10/17/20 — 92 points.  (SLD 92, EJD 96, JM 90, DJD 93, CS 93, MS 94)  Now-2028.  Served this third for the Selosse Fête du Champagne Zoom Tasting with Anselme and Guillaume Selosse.  Deep golden color.  The nose here is tremendously rich with deep notes of fading wildflowers, melon, dried pit fruits, tropical fruits (papaya) and orange marmalade.  On the palate this is full bodied, but actually a tad ponderous, and, dare I say, “flabby?”  I felt it was quite low in acidity — at least initially, although revisiting about 30 minutes later, perhaps I am being unfairly harsh as this seemed to have tightened up and gained complexity and “zip” with some air. $430

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Selosse Substance Avize is the essence in a single vintage from two parcels without regard to vintage variation. Always made from the same Chardonnay vineyards in Avize. A south facing slope and an east hill base. Made from a solera started in 1987. Each year 22% is taken from the solera. Dosage 0-4g/l

10/17/20 — 98+ points.  (SLD 99, DJD 98, JM 99, EJD 99, MS 99.9, CS 98)  Now-2035.  Served this last (fourth) for the Selosse Fête du Champagne Zoom Tasting with Anselme and Guillaume Selosse.  Medium plus golden color.  This is at a whole other level than everything that came before.  This at once both the most mineral laden and grippy AND the most oxidative of the four wines.  This has the least CO2 as well.  Appricots, pears, loads of wet stone minerality, white flowers, pumpkin pie spice, mulled cider.  This is just a stunningly gorgeous, complex wine that is a real privilege to drink. $566

My thoughts:  These were the most unusual Champagnes I have ever tasted. You can pick up the oxidation in the wines. It was not a problem because it added an extra layer of character to the wines.

The Substance was in a class by itself. I really do not know of any other Champagne to compare to it.

I gave all of the wines the lowest scores of the group and I have to say I liked them much better when I had them with food.

So what did we eat with these champagnes?

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Michele made a dip with smoked salmon, cream cheese topped with salmon caviar which we ate with potato chips.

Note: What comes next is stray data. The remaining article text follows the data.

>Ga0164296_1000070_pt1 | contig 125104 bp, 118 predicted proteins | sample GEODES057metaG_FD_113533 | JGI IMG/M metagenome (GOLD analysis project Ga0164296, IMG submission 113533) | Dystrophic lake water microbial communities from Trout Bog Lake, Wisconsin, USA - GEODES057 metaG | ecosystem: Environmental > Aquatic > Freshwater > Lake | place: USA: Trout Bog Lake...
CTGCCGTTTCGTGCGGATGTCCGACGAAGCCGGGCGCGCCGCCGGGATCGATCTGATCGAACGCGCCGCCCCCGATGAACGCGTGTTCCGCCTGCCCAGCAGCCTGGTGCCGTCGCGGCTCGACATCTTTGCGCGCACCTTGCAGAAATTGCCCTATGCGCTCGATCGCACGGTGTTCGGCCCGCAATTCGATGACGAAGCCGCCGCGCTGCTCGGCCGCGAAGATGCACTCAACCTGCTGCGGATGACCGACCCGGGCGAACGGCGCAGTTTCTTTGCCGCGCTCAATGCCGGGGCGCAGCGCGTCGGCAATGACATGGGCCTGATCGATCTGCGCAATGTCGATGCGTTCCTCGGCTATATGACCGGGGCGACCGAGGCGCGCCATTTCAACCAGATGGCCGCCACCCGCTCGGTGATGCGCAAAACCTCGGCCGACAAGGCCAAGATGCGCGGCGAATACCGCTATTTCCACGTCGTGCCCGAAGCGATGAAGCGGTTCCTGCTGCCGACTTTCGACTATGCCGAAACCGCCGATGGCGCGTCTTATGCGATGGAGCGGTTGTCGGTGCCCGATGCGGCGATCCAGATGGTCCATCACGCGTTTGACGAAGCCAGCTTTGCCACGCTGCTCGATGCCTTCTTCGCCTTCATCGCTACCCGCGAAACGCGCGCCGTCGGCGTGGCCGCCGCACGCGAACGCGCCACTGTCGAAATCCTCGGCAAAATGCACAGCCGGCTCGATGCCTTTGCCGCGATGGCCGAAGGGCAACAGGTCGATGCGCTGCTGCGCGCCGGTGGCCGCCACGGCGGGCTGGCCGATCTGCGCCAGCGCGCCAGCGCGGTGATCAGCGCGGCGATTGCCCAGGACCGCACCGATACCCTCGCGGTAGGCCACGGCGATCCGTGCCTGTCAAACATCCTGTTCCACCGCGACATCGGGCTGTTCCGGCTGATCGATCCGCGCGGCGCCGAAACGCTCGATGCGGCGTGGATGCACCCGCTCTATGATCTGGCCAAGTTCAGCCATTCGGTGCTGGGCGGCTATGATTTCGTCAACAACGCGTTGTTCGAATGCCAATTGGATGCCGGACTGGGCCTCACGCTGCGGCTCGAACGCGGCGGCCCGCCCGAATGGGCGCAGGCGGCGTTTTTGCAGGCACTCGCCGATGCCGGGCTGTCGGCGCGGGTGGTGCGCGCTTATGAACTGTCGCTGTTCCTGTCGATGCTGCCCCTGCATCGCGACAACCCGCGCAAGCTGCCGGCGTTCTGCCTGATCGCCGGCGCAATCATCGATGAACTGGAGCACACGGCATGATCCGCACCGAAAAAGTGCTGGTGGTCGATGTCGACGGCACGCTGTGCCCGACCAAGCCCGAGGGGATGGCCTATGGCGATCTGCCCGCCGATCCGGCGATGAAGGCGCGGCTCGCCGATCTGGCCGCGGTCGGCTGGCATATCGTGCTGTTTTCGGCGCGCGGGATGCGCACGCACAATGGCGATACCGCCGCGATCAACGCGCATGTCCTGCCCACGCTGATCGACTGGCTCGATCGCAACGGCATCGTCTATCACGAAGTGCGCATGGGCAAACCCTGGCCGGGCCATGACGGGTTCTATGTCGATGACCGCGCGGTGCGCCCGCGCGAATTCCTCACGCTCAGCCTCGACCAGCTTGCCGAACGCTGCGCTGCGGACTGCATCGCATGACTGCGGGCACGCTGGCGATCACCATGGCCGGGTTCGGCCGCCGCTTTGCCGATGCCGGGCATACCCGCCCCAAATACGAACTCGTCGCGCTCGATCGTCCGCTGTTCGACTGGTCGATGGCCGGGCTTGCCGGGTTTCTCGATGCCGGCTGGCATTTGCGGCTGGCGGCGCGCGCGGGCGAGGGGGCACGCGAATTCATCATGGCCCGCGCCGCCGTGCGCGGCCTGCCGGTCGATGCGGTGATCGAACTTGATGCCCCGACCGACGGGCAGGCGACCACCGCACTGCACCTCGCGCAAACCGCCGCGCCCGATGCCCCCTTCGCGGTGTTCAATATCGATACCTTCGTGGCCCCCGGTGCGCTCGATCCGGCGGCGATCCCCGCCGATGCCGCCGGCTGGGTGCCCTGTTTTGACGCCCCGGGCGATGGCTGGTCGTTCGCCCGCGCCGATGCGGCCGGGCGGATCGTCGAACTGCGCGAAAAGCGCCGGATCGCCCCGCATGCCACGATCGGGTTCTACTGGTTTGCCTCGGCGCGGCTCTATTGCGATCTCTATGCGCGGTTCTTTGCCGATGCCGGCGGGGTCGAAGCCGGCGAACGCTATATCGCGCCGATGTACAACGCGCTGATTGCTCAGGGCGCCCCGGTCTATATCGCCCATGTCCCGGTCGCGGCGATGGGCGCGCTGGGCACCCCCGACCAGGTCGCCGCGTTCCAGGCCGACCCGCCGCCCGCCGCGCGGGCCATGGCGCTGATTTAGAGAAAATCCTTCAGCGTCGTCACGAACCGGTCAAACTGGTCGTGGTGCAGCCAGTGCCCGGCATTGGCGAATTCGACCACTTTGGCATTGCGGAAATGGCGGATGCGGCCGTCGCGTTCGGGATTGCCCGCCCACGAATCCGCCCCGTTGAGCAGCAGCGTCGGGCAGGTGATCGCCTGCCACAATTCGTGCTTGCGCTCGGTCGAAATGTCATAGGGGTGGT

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She also made anchovy twists, cream cheese pastry sticks filled with anchovies. 

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Risotto and a Surprise Dessert Wine

Everyone at our friend’s house in the country was in the mood for seafood. A big discussion ensued. Whole fish, fish steaks, or shellfish? Finally we reached a decision — Risotto with Shrimp.

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First the shrimp were shelled and cut into small pieces. The cooks simmered the reserved shells with aromatic vegetables, wine and water to make a flavorful broth for the rice. Then the shrimp were sauteed with garlic and parsley and set aside.

Next, the rice was simmered and stirred with the prepared broth until tender and creamy. When it was almost ready, the cooked shrimp were added with some small peas and a final swirl of butter.

A whole shrimp garnished each serving.

With the risotto, we drank Champagne Marguet “Shaman 14” Grand Cru NV made from 69% Pinot Noir and 31% Chardonnay. The wine was bottled July 2016, and the disgorgement date was March 2018. There are no added sulfites and the dosage is 0. It has flavors of honeysuckle, lemon, apple and a touch of stone fruit.

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Michele made a quick dessert, the Crunchy Walnut Cake from her book 1,000 Italian Recipes. It has only 5 ingredients and we all enjoyed the nutty caramel flavor.

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A spiced apple confit was a tasty complement to the cake.

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The cake and apples on the plate with ice cream was a delicious fall dessert.

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Our host knew we had had a big anniversary this year so to go with the dessert he opened a bottle of Chateau d’Yquem 1970. It was fantastic! Made from 80% Semillion and 20% Sauvignon Blanc. Harvesting is by hand and the grapes are picked one at a time over a period of time. There is a gentle pressing of the grapes and the wine is aged in oak barrels. 1970 is considered a great vintage. There was no Yquem produced in 2012. This is a complex, balanced and rich wine with hints of dried apricot, almond marzipan and a touch of tropical fruit.

I finished with espresso in a cup from one of my favorite Roman caffes, and a red wine and anise ciambellina cookie.